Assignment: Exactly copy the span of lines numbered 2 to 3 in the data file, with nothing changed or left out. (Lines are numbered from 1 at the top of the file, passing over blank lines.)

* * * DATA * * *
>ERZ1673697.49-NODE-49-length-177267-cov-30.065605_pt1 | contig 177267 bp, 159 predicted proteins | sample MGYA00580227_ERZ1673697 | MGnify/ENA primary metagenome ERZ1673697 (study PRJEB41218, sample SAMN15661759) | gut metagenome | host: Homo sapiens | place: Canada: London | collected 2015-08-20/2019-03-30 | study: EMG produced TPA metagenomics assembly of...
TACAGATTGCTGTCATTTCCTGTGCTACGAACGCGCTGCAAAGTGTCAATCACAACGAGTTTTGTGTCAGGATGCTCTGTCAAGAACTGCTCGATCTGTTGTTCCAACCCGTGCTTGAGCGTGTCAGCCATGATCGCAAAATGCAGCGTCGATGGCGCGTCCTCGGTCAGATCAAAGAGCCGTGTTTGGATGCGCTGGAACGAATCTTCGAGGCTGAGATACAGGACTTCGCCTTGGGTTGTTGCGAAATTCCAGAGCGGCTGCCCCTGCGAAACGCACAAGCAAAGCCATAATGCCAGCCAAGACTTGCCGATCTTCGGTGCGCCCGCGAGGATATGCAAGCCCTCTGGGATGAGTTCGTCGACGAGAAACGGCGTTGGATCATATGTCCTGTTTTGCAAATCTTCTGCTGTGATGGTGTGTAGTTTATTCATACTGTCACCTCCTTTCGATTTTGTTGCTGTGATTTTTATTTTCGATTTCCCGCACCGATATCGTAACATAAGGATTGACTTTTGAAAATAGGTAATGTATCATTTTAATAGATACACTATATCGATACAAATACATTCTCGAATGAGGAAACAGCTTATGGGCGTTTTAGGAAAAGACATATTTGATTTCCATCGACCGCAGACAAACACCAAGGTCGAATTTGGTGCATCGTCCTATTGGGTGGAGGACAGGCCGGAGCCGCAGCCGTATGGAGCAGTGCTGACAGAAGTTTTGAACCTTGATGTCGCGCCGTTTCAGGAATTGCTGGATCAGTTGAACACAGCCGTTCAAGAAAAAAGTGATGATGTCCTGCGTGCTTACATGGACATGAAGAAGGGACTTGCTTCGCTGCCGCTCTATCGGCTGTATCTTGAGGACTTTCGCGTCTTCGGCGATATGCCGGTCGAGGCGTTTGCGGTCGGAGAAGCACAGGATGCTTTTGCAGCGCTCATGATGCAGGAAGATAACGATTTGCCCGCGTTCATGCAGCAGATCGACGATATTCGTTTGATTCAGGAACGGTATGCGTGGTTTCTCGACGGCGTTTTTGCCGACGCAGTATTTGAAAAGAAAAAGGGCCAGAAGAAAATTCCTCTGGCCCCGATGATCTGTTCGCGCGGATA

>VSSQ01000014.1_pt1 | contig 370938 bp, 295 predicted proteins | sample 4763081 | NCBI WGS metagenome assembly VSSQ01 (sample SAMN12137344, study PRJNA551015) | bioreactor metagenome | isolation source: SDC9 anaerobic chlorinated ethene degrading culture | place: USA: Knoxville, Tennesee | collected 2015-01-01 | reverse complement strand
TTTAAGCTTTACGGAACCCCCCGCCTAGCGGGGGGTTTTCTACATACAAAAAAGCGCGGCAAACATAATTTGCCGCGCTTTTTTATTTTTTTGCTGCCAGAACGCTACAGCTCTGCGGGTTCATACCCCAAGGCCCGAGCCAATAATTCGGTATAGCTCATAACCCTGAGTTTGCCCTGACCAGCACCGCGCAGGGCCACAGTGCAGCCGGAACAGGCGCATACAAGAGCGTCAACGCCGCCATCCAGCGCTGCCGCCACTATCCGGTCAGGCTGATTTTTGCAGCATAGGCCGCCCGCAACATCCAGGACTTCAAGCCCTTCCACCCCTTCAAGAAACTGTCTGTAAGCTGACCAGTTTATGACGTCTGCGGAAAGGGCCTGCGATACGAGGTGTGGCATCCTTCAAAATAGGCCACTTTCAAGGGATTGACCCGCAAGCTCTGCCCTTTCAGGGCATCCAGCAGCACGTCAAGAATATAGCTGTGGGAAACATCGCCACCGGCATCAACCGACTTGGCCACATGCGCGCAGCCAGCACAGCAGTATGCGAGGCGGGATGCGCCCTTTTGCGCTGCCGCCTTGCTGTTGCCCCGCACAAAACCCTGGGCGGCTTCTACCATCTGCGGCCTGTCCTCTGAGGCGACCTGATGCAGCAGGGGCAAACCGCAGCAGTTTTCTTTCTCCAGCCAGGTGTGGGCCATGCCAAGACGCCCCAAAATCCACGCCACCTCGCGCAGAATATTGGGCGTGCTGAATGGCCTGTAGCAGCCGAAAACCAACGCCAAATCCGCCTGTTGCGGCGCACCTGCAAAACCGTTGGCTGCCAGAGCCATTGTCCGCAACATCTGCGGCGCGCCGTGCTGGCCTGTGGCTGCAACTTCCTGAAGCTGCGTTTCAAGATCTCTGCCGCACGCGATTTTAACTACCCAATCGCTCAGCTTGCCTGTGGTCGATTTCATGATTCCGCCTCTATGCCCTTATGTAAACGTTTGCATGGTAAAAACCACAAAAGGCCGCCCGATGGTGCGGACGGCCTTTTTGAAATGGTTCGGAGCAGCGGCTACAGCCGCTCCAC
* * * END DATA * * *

TACAGATTGCTGTCATTTCCTGTGCTACGAACGCGCTGCAAAGTGTCAATCACAACGAGTTTTGTGTCAGGATGCTCTGTCAAGAACTGCTCGATCTGTTGTTCCAACCCGTGCTTGAGCGTGTCAGCCATGATCGCAAAATGCAGCGTCGATGGCGCGTCCTCGGTCAGATCAAAGAGCCGTGTTTGGATGCGCTGGAACGAATCTTCGAGGCTGAGATACAGGACTTCGCCTTGGGTTGTTGCGAAATTCCAGAGCGGCTGCCCCTGCGAAACGCACAAGCAAAGCCATAATGCCAGCCAAGACTTGCCGATCTTCGGTGCGCCCGCGAGGATATGCAAGCCCTCTGGGATGAGTTCGTCGACGAGAAACGGCGTTGGATCATATGTCCTGTTTTGCAAATCTTCTGCTGTGATGGTGTGTAGTTTATTCATACTGTCACCTCCTTTCGATTTTGTTGCTGTGATTTTTATTTTCGATTTCCCGCACCGATATCGTAACATAAGGATTGACTTTTGAAAATAGGTAATGTATCATTTTAATAGATACACTATATCGATACAAATACATTCTCGAATGAGGAAACAGCTTATGGGCGTTTTAGGAAAAGACATATTTGATTTCCATCGACCGCAGACAAACACCAAGGTCGAATTTGGTGCATCGTCCTATTGGGTGGAGGACAGGCCGGAGCCGCAGCCGTATGGAGCAGTGCTGACAGAAGTTTTGAACCTTGATGTCGCGCCGTTTCAGGAATTGCTGGATCAGTTGAACACAGCCGTTCAAGAAAAAAGTGATGATGTCCTGCGTGCTTACATGGACATGAAGAAGGGACTTGCTTCGCTGCCGCTCTATCGGCTGTATCTTGAGGACTTTCGCGTCTTCGGCGATATGCCGGTCGAGGCGTTTGCGGTCGGAGAAGCACAGGATGCTTTTGCAGCGCTCATGATGCAGGAAGATAACGATTTGCCCGCGTTCATGCAGCAGATCGACGATATTCGTTTGATTCAGGAACGGTATGCGTGGTTTCTCGACGGCGTTTTTGCCGACGCAGTATTTGAAAAGAAAAAGGGCCAGAAGAAAATTCCTCTGGCCCCGATGATCTGTTCGCGCGGATA

>VSSQ01000014.1_pt1 | contig 370938 bp, 295 predicted proteins | sample 4763081 | NCBI WGS metagenome assembly VSSQ01 (sample SAMN12137344, study PRJNA551015) | bioreactor metagenome | isolation source: SDC9 anaerobic chlorinated ethene degrading culture | place: USA: Knoxville, Tennesee | collected 2015-01-01 | reverse complement strand